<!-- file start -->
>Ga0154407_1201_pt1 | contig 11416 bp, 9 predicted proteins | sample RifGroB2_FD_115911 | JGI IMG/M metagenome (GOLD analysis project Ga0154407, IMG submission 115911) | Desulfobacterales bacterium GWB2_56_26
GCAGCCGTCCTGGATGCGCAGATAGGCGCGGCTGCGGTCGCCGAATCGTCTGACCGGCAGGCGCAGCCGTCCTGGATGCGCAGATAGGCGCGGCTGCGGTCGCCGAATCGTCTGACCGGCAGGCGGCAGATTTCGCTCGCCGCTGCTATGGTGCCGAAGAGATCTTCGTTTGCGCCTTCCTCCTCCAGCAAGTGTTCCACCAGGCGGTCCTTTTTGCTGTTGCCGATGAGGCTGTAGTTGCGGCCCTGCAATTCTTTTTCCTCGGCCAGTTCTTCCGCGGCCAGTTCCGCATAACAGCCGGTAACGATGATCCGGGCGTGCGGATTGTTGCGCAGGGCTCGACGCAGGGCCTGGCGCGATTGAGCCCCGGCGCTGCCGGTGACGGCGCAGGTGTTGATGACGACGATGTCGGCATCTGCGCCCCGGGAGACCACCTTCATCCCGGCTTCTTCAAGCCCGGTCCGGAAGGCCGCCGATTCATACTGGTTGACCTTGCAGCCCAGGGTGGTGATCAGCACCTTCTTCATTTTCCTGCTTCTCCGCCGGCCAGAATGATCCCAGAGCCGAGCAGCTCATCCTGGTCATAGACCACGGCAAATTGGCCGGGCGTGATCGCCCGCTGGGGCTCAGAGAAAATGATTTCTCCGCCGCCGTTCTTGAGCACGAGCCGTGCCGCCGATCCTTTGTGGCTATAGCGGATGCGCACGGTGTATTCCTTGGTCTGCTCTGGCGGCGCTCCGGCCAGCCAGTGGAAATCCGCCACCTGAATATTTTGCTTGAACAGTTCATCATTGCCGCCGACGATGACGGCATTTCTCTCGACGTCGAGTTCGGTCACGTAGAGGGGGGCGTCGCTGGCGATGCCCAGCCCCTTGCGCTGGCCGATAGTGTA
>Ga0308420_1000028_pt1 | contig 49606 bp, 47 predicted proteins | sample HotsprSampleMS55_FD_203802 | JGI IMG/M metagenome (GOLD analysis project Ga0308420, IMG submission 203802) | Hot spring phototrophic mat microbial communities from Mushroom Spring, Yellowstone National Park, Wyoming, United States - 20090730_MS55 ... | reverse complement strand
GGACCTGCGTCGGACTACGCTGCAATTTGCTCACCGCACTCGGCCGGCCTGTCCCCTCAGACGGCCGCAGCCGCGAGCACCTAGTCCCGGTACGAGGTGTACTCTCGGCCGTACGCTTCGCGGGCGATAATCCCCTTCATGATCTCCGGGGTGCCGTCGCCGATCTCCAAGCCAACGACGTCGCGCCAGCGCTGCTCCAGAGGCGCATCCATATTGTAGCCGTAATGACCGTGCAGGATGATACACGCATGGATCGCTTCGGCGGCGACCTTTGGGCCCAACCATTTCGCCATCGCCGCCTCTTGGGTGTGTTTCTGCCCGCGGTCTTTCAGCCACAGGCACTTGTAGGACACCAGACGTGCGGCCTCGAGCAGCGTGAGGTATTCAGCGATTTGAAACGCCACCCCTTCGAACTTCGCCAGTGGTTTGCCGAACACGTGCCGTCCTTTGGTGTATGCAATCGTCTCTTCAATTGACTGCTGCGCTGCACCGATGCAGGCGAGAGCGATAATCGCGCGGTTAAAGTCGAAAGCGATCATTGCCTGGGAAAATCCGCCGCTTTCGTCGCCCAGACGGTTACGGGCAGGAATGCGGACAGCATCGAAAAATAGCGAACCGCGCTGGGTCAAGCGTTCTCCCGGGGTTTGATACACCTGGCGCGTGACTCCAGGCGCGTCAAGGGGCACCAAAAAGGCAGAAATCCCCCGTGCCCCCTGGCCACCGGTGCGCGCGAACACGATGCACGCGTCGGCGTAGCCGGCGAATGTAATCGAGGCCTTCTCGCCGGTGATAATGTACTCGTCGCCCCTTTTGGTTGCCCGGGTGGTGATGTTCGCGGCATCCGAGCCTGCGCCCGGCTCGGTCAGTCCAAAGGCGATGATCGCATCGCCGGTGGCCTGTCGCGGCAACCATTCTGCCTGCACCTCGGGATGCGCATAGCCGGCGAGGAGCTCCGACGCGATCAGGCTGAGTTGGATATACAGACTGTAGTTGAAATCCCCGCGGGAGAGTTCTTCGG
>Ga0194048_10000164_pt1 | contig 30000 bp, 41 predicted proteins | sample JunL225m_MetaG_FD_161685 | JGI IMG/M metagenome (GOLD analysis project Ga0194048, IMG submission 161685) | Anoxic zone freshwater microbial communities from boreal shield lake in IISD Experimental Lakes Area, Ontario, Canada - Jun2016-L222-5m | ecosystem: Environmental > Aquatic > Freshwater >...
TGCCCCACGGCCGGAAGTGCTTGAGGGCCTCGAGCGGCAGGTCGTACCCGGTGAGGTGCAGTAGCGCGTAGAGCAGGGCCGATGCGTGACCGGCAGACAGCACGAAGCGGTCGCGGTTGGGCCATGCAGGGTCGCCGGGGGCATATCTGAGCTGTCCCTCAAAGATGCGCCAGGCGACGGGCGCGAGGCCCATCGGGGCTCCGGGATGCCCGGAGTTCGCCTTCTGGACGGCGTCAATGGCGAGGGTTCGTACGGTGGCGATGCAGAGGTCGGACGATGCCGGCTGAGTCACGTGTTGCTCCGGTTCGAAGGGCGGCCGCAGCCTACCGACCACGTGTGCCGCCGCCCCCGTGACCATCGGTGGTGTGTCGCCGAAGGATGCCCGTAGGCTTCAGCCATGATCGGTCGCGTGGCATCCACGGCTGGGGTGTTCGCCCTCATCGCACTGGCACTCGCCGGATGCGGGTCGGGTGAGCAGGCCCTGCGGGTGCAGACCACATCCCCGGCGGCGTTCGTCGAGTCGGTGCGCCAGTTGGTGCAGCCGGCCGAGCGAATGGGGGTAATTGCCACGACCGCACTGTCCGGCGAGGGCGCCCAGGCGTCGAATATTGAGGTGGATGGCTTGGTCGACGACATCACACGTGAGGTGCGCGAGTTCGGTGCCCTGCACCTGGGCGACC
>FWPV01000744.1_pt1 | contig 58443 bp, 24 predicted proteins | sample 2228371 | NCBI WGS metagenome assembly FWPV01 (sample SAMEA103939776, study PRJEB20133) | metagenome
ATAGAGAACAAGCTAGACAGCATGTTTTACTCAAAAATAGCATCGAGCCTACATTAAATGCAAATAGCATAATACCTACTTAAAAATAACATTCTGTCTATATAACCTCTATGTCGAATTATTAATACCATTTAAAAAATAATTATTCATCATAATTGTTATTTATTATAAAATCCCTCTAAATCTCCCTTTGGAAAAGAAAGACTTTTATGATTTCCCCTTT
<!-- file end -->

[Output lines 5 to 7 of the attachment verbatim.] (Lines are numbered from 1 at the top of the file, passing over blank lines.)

>Ga0194048_10000164_pt1 | contig 30000 bp, 41 predicted proteins | sample JunL225m_MetaG_FD_161685 | JGI IMG/M metagenome (GOLD analysis project Ga0194048, IMG submission 161685) | Anoxic zone freshwater microbial communities from boreal shield lake in IISD Experimental Lakes Area, Ontario, Canada - Jun2016-L222-5m | ecosystem: Environmental > Aquatic > Freshwater >...
TGCCCCACGGCCGGAAGTGCTTGAGGGCCTCGAGCGGCAGGTCGTACCCGGTGAGGTGCAGTAGCGCGTAGAGCAGGGCCGATGCGTGACCGGCAGACAGCACGAAGCGGTCGCGGTTGGGCCATGCAGGGTCGCCGGGGGCATATCTGAGCTGTCCCTCAAAGATGCGCCAGGCGACGGGCGCGAGGCCCATCGGGGCTCCGGGATGCCCGGAGTTCGCCTTCTGGACGGCGTCAATGGCGAGGGTTCGTACGGTGGCGATGCAGAGGTCGGACGATGCCGGCTGAGTCACGTGTTGCTCCGGTTCGAAGGGCGGCCGCAGCCTACCGACCACGTGTGCCGCCGCCCCCGTGACCATCGGTGGTGTGTCGCCGAAGGATGCCCGTAGGCTTCAGCCATGATCGGTCGCGTGGCATCCACGGCTGGGGTGTTCGCCCTCATCGCACTGGCACTCGCCGGATGCGGGTCGGGTGAGCAGGCCCTGCGGGTGCAGACCACATCCCCGGCGGCGTTCGTCGAGTCGGTGCGCCAGTTGGTGCAGCCGGCCGAGCGAATGGGGGTAATTGCCACGACCGCACTGTCCGGCGAGGGCGCCCAGGCGTCGAATATTGAGGTGGATGGCTTGGTCGACGACATCACACGTGAGGTGCGCGAGTTCGGTGCCCTGCACCTGGGCGACC
>FWPV01000744.1_pt1 | contig 58443 bp, 24 predicted proteins | sample 2228371 | NCBI WGS metagenome assembly FWPV01 (sample SAMEA103939776, study PRJEB20133) | metagenome